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Measurement of freely dissolved PAH concentrations in sediment beds using passive sampling with low-density polyethylene strips
Fernandez, L.A.; MacFarlane, J.K.; Tcaciuc, A.P.; Gschwend, P.M. (2009). Measurement of freely dissolved PAH concentrations in sediment beds using passive sampling with low-density polyethylene strips. Environ. Sci. Technol. 43(5): 1430-1436. dx.doi.org/10.1021/es802288w
In: Environmental Science and Technology. American Chemical Society: Easton. ISSN 0013-936X, more
Peer reviewed article  

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Keyword
    Marine

Authors  Top 
  • Fernandez, L.A.
  • MacFarlane, J.K.
  • Tcaciuc, A.P.
  • Gschwend, P.M.

Abstract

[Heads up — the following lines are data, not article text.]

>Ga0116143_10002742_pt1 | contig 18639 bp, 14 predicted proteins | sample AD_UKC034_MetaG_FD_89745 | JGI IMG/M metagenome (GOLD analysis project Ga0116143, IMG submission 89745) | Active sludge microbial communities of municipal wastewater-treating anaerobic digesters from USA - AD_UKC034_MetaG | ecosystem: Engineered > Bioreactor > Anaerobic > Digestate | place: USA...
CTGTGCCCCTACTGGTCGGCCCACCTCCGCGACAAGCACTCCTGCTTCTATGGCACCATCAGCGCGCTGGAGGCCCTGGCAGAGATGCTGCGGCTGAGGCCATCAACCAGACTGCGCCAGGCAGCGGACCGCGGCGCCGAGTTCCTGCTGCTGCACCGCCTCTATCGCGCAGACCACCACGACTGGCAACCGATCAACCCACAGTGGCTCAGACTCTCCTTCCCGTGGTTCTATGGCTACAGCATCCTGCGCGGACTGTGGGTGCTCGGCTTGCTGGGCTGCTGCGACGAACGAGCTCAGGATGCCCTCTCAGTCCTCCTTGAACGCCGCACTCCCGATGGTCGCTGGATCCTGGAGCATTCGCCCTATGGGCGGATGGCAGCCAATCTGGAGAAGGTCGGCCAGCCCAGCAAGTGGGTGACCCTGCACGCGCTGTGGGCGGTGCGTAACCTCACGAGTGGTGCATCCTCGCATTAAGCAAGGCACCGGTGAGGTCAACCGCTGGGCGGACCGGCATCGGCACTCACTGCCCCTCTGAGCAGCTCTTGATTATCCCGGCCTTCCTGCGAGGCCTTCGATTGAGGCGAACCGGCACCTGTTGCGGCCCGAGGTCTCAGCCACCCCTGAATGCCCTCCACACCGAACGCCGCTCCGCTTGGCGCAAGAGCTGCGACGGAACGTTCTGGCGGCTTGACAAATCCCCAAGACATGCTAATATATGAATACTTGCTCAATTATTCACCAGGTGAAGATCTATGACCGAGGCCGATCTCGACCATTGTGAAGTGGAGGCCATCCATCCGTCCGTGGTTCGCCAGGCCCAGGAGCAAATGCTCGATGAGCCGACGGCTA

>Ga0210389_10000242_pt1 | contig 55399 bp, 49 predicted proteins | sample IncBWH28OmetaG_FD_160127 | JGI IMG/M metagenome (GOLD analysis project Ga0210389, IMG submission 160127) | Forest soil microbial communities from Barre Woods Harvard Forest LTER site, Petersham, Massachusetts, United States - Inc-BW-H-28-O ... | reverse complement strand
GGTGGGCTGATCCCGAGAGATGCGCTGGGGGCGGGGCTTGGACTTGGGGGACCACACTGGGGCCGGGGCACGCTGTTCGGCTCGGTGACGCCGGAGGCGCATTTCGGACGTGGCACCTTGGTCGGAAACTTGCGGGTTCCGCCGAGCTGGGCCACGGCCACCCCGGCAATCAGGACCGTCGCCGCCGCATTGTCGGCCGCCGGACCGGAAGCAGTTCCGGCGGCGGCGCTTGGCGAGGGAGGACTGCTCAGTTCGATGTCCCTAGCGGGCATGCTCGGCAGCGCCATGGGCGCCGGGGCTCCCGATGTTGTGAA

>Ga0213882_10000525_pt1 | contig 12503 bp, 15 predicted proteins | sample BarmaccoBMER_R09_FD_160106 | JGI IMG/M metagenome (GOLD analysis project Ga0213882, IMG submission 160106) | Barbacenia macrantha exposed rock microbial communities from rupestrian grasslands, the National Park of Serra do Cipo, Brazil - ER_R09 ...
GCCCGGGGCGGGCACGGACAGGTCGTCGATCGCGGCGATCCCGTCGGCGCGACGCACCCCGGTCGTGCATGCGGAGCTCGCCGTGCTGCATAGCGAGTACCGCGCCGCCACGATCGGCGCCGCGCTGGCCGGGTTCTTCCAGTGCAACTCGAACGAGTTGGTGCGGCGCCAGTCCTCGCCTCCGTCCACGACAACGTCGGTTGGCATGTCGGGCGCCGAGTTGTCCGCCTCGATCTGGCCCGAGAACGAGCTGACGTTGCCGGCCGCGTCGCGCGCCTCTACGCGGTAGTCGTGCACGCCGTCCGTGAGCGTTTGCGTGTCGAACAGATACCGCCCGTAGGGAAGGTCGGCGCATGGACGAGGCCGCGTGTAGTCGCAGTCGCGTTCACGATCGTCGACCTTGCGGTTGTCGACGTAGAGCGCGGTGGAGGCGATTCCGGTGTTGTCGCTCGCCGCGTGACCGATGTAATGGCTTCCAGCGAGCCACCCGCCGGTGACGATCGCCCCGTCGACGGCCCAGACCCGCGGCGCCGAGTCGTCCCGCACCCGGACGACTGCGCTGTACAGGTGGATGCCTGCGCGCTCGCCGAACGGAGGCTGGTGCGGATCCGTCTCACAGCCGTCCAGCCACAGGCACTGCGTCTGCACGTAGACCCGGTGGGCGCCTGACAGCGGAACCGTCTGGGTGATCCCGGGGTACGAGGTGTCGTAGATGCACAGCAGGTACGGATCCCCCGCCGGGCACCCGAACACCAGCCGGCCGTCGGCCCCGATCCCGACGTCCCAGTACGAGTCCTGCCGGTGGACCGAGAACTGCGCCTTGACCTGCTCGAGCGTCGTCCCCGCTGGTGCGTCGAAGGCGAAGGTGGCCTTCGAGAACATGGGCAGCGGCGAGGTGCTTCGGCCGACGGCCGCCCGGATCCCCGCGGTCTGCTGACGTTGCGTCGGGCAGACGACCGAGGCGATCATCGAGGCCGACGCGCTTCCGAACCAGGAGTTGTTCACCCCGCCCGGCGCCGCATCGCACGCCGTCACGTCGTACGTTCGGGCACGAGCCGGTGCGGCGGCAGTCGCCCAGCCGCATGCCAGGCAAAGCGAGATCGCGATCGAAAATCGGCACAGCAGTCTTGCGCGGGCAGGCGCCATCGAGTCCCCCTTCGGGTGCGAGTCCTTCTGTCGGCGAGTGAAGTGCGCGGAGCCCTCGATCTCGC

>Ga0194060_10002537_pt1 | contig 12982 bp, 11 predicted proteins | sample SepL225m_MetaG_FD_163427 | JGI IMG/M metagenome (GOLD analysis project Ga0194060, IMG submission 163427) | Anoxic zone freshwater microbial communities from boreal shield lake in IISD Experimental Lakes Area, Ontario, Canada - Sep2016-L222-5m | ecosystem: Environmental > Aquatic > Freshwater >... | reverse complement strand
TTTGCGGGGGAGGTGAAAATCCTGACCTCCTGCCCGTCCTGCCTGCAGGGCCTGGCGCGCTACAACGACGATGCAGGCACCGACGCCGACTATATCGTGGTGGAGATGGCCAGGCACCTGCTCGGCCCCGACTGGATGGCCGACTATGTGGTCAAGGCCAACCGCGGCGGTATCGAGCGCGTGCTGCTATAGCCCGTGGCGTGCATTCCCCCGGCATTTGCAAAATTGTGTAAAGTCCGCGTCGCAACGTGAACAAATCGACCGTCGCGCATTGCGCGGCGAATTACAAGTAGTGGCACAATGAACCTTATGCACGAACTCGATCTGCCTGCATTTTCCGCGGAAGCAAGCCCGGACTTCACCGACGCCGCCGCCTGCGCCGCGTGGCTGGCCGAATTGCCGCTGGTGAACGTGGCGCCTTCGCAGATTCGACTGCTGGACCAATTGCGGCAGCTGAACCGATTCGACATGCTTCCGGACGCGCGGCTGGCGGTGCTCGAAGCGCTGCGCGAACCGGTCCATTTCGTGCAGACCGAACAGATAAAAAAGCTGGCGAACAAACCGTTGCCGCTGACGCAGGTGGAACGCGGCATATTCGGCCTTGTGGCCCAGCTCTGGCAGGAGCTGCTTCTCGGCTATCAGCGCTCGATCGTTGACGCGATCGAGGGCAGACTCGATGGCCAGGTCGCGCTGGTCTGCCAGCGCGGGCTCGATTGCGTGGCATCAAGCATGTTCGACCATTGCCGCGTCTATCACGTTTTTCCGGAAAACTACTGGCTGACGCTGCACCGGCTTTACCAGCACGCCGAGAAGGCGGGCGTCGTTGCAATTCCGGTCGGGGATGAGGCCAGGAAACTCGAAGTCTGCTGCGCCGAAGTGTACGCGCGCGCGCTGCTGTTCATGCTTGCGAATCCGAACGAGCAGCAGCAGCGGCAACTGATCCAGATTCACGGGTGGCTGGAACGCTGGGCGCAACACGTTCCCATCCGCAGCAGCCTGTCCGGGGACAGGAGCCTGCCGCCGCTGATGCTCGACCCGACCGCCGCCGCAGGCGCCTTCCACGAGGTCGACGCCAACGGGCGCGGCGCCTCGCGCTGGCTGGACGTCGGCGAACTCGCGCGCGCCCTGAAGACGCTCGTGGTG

To assess hydrophobic organic chemical (HOC) contamination in sediments, a method was developed using polyethylene (PE) passive samplers inserted directly in the intact sediment beds to measure freely dissolved HOC concentrations. Performance reference compounds (PRCs: d10-phenanthrene, d10-pyrene, and d12-chrysene), impregnated into the PE before use, allowed porewater concentrations to be deduced after exposure times much shorter than would be required for sampler equilibration (days instead of months). Three diverse sediments were used in the laboratory, and PE-deduced porewater concentrations of six native PAHs (phenanthrene, anthracene, fluoranthene, pyrene, benz(a)anthracene, and chrysene) matched results from air-bridge testing and from direct porewater extractions after correcting for colloid effects. PE strips, deployed from a boat in Boston Harbor, yielded concentrations that were like those measured in porewaters from a sediment core collected nearby. Notably, equilibrium partitioning (EqP) estimates were always much higher (up to 100×) than those measured using the other methods, suggesting the large inaccuracy of that approach. Hence, PE passive sampling appears to greatly improve the accuracy of assessing the hazards posed by compounds like PAHs in sediment beds.

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